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Zoo Penguins Change Behavior and Culture

by Ron Kurtus (updated 19 January 2022)

A culture is a set of behavior traits that a specific group of a species follows. Although it is mainly seen in various human groups, animals can also form cultures in their own specific groups.

This was seen in penguins at the San Francisco Zoo. When new penguins were introduced, the existing ones took up the behavior of the new ones.

Questions you may have include:

This lesson will answer those questions.

Common penguin traits

Penguins are extraordinary social birds and very inquisitive. They often swim and feed in groups. Some species nest in huge colonies called rookeries during the breeding season.

Penguins communicate by vocalizing and displaying body language. This helps to communicate nesting territories and mating information.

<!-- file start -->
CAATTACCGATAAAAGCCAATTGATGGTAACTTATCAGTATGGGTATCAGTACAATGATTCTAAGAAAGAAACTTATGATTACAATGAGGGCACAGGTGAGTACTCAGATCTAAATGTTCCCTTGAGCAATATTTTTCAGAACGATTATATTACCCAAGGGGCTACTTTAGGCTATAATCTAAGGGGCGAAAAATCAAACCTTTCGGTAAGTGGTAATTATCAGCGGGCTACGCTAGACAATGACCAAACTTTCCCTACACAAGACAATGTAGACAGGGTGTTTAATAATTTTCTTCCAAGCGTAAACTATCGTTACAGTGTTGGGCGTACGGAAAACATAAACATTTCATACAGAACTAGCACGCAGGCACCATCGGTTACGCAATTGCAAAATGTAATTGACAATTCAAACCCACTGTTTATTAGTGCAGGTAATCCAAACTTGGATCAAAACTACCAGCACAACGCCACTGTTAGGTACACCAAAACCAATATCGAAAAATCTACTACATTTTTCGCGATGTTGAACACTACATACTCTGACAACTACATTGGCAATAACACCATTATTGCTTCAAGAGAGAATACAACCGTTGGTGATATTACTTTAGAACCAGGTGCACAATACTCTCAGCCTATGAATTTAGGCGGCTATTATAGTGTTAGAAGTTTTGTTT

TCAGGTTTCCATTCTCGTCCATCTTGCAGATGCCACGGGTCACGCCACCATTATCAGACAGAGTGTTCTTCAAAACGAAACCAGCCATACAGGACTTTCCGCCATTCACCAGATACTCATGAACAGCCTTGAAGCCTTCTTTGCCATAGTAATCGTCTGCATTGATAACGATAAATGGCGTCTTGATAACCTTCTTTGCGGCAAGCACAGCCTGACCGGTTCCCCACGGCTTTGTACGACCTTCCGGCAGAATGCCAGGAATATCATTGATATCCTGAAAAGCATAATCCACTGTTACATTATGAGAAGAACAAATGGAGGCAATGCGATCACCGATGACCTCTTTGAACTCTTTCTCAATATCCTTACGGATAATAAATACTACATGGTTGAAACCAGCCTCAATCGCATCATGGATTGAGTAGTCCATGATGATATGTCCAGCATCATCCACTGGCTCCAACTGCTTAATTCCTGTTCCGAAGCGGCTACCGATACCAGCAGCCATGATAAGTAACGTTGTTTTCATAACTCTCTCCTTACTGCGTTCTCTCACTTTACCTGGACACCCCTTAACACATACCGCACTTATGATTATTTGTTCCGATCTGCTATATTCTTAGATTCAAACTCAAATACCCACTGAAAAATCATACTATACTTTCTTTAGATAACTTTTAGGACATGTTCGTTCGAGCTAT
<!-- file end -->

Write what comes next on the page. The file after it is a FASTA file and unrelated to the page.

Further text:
New penguins introduced

In November 2002, the San Francisco Zoo brought in six Magellanic penguins that had been formerly owned by Sea World in Aurora, Ohio. They added them to the 46 residents in the Zoo's penguin pool.

Typically, the San Francisco penguins would leisurely swim in the pool. When the six penguins were introduced to the new surroundings, these new penguins started a routine of swimming furiously in circles around the pool.

After observing this behavior of the newcomers, the other penguins soon joined in. Now, all 52 penguins start swimming in unison early in the day and rarely stop until dusk, when they stagger out of the pool.

Possible reason

All of them are Magellanic penguins, which in the wild would make migrations of around 2000 miles along the coast of South America. It is possible that the change in environment or addition of newcomers somehow stimulated the migration instinct.


Penguins in captivity seem to copy the behavior traits of newly introduced penguins. This may be because they are inquisitive and highly social. The newcomers may have also triggered some sort of migration instinct in the animals.

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Resources and references

Ron Kurtus' Credentials


Penguin Behavior - From Seaworld Adventure Parks

Cultures in Animal Groups

Behavior Resources


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